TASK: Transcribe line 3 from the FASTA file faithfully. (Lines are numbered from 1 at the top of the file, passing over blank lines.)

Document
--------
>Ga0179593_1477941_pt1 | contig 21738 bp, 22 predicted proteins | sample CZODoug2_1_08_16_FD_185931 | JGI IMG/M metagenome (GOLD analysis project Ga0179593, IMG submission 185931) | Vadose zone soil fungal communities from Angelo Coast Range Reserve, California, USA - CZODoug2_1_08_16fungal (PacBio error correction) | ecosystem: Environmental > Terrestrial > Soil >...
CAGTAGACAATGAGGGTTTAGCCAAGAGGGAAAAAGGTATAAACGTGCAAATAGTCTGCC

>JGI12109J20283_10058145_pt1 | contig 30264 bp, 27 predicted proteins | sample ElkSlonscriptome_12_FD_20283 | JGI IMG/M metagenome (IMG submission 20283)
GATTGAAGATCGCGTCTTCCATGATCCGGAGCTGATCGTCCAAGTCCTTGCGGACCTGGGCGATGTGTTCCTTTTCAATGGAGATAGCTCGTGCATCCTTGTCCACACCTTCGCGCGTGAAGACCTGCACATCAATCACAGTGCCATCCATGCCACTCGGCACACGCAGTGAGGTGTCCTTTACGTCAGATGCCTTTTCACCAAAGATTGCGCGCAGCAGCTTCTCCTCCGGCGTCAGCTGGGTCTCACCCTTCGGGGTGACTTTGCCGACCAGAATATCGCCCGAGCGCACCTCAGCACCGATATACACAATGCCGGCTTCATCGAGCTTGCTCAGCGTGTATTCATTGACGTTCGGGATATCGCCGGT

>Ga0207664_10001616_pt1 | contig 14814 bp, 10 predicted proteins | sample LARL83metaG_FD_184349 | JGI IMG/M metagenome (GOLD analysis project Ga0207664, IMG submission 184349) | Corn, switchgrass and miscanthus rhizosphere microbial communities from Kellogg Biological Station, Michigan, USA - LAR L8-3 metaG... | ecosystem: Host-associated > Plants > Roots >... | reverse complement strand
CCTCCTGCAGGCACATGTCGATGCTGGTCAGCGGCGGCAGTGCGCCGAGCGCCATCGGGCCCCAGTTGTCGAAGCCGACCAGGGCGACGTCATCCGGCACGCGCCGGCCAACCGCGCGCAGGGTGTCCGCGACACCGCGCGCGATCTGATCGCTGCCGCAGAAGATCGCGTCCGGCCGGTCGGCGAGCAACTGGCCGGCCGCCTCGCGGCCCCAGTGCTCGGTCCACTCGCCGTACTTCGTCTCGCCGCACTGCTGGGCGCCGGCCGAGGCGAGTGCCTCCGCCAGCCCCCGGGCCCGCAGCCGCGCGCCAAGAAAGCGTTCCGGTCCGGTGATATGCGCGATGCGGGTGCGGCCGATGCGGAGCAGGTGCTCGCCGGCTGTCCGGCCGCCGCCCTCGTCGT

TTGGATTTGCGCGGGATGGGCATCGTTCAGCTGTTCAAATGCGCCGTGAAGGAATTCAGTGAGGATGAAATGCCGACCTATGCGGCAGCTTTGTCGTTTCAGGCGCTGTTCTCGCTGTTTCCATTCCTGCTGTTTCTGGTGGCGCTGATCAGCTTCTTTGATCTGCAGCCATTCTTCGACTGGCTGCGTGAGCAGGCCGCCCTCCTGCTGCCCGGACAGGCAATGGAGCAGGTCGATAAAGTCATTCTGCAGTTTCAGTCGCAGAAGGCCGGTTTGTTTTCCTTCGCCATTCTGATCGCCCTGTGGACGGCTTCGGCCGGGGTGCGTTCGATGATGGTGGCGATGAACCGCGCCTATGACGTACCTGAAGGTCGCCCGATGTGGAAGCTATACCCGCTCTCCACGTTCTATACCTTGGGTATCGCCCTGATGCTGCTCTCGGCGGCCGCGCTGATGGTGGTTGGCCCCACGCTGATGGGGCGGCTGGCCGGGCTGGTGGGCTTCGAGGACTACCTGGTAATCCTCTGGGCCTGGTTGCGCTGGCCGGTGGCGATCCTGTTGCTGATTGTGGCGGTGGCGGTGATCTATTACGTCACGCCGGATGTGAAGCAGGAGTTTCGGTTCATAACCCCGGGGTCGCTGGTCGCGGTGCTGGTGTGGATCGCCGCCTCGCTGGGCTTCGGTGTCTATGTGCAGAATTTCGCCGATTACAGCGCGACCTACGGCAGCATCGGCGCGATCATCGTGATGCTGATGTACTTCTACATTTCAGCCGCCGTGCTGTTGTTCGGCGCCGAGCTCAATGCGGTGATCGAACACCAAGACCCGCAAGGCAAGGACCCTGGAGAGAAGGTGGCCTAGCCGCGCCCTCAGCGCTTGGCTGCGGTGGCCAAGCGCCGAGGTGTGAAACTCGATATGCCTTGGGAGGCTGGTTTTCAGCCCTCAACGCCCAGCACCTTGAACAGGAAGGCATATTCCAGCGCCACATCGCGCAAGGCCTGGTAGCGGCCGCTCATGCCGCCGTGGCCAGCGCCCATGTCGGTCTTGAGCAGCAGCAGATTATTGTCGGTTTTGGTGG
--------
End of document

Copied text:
>JGI12109J20283_10058145_pt1 | contig 30264 bp, 27 predicted proteins | sample ElkSlonscriptome_12_FD_20283 | JGI IMG/M metagenome (IMG submission 20283)